Eat slowly and reduce diabetes risk Your parents must have told you a thousand times — don’t eat so fast, slow down! Now it appears that scientific research is backing them up. At the recent joint
International Congress of Endocrinology and European Congress of Endocrinology in Florence,
Italy, a research team from Lithuania presented their research showing that people who eat their
food quickly are 2.5 times more likely to suffer from type 2 diabetes than those who take their
time during meals.
|Diabetes in the body© Shutterstock
The research team led by Dr Lina Radzeviciene
from the Lithuanian University of Health
Sciences scientifically determined for the first
time the role that eating speed has as an
independent risk factor for type 2 diabetes.
Diabetes mellitus is a very common disorder
caused by high levels of sugar in the
bloodstream. It affects approximately 6.4% (285
million) of the worldwide population and is
associated with an increased risk of heart
attacks, stroke and damage to the eyes, feet and
Europe alone counts more than 25 million people with diabetes. In most countries, diabetes is
now one of the leading causes of death through its effects on cardiovascular disease: 70% to
80% of people with diabetes die of cardiovascular disease. Diabetes is ranked among
the leading causes of blindness, renal failure and lower limb amputation, and type 2 diabetes
represents between 85% and 95% of cases of diabetes. The total cost of caring for people
with diabetes in Europe is estimated between EUR 28 billion and EUR 53 billion per year.
Dr Lina Radzeviciene commented: ‘The prevalence of type 2 diabetes is increasing globally and
becoming a world pandemic. It appears to involve interaction between susceptible genetic
backgrounds and environmental factors. It’s important to identify modifiable risk factors
that may help people reduce their chances of developing the disease.’
This is not the first time that Dr Radzeviciene’s team made a breakthrough in the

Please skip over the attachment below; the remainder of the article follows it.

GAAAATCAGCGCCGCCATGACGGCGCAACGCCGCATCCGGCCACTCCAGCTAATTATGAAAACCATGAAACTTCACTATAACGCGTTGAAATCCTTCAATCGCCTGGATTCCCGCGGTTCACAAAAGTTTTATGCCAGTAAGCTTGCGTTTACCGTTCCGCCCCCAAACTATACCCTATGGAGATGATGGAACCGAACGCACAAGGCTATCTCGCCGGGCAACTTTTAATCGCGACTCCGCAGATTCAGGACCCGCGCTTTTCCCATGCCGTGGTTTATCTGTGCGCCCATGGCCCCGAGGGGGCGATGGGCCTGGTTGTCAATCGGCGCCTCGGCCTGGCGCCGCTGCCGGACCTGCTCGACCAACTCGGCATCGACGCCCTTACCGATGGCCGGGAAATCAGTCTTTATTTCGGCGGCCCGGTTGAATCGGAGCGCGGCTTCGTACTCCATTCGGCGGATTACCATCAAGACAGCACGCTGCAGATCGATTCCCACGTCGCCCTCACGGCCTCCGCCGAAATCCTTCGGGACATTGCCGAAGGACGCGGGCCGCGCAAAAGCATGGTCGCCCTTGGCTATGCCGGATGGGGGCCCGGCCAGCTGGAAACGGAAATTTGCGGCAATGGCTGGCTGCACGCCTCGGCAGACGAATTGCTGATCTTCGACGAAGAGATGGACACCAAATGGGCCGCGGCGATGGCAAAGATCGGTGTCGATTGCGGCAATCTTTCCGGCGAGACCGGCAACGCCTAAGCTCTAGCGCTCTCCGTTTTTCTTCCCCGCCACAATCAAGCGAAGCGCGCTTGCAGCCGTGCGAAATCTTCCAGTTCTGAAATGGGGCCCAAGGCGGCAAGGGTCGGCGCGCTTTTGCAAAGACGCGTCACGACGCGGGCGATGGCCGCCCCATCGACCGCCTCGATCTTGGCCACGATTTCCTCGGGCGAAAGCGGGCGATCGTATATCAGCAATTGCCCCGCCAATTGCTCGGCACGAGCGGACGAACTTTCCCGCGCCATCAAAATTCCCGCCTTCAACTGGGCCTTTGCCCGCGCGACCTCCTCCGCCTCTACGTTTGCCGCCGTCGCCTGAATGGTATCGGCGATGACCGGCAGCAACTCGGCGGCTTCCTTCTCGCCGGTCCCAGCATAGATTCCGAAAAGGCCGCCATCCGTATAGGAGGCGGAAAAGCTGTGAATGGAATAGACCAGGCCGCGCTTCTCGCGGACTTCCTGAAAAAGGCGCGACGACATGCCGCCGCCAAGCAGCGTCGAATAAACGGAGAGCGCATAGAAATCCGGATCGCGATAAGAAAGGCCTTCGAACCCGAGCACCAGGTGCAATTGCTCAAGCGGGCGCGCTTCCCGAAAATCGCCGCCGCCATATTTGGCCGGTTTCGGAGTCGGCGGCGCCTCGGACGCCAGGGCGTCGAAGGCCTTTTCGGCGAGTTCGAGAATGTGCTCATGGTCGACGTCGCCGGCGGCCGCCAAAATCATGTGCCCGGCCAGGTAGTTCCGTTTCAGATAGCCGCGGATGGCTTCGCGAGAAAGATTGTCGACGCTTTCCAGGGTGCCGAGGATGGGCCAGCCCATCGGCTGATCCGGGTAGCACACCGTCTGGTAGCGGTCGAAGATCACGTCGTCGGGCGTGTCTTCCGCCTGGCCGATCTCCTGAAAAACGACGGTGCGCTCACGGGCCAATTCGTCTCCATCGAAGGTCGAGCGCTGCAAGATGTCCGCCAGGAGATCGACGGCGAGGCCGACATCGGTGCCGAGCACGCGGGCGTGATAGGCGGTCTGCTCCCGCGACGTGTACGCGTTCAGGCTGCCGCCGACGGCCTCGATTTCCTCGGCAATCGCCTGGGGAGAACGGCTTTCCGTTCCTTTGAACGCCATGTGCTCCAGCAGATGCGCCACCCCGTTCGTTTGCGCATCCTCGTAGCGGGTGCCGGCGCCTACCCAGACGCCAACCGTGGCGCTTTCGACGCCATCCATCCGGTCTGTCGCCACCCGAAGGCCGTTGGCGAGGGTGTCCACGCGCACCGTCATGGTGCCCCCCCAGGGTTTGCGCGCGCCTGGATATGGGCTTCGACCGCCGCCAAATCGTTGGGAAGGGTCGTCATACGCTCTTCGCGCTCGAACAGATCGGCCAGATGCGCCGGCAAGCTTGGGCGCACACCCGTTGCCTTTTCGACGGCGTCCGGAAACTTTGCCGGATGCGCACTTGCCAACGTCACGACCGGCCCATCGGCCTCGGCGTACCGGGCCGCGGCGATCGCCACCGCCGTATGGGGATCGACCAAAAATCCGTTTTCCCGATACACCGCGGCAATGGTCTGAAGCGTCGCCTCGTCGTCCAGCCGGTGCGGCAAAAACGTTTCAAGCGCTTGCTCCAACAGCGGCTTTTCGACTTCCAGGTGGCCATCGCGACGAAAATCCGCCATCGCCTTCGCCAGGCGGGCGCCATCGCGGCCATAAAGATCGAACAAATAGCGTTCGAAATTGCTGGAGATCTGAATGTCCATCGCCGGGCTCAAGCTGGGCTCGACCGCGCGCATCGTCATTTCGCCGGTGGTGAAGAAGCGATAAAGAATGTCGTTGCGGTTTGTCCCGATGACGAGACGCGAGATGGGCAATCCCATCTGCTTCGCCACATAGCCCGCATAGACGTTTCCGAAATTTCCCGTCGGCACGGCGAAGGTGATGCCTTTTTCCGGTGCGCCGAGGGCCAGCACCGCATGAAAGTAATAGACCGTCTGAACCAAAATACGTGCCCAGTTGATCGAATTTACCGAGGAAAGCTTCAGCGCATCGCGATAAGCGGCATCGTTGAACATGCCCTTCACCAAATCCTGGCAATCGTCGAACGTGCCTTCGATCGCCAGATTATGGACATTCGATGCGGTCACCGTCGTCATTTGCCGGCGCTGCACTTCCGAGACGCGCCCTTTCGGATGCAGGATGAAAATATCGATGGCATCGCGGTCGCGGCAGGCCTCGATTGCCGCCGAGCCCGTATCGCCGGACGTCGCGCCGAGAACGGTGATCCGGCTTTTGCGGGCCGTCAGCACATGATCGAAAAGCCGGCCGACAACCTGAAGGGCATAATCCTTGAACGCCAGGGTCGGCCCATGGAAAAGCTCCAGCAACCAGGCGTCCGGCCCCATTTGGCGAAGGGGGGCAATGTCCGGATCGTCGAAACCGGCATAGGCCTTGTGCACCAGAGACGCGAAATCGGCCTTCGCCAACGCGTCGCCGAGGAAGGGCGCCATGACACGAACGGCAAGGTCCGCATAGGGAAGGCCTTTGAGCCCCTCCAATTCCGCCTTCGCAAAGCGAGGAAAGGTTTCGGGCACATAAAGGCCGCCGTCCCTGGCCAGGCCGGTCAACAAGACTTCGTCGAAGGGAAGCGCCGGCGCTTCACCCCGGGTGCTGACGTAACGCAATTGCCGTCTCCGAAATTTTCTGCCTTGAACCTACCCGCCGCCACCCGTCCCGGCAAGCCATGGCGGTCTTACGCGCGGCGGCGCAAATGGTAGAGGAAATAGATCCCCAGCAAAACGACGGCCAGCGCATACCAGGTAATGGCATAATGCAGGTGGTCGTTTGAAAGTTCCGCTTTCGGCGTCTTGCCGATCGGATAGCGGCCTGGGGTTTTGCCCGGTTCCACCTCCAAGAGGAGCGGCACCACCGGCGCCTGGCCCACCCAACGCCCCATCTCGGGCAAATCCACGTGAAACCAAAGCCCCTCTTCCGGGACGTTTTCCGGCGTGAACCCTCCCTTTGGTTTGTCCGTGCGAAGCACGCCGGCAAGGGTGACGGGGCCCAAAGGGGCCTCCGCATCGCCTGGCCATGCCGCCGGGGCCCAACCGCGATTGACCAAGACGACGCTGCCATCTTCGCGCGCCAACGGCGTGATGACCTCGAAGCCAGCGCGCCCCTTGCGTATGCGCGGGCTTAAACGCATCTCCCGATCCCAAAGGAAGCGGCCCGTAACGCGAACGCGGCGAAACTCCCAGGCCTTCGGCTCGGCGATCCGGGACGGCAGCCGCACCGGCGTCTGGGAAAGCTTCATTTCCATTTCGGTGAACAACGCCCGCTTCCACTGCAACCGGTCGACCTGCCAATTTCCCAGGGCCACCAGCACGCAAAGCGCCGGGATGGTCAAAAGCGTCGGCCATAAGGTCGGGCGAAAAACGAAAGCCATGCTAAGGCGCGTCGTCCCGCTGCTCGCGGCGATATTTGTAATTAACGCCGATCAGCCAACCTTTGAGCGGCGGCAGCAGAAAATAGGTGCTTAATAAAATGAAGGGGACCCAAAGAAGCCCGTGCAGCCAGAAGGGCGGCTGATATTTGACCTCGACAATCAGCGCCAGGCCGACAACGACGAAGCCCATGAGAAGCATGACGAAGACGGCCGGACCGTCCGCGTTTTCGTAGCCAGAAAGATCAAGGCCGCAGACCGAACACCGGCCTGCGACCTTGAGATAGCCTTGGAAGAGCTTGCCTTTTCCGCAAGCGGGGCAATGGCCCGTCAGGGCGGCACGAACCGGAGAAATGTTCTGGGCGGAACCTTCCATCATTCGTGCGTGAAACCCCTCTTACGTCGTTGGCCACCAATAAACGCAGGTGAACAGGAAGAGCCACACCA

area of diabetes research. They previously found that coffee consumption (four or more cups a
day) significantly decreased the risk of developing type 2 diabetes. They also found that
smoking and egg consumption (more than five eggs a week) increased the risk.
As part of the study, the team compared 234 newly diagnosed type 2 diabetes patients to a
control group of 468 people who were free from the disease. The ratio between cases and control
was one to two and they were matched by gender and age (±5 years).
The participants then completed an in-depth questionnaire designed to collect information on
possible diabetes risk factors in which they rated their eating speed compared to others
(slower, the same, faster). Body measurements (height, weight, waist and hip circumference)
were also taken according to World Health Organization recommendations.
After adjusting for other risk factors — a family history of diabetes, education, morning
exercise, body mass index, waist circumference, cigarette smoking and plasma triglyceride levels
— the researchers found a more than twofold increase in the risk of type 2 diabetes
associated with faster eating habits (odds ratio (OR) = 2.52, 95% confidence interval (CI) 1.56-4.06). Additional findings showed the cases had a higher body mass index and significantly lower education level compared to the controls.
Following their latest breakthrough, the researchers now hope to perform a larger study
looking at how particular types of food, calorie intake, physical exercise, and psychological and
emotional well-being affect diabetes risk factors.
Consider this advice as something to do even if you don’t go on the Homeopathic HCG diet.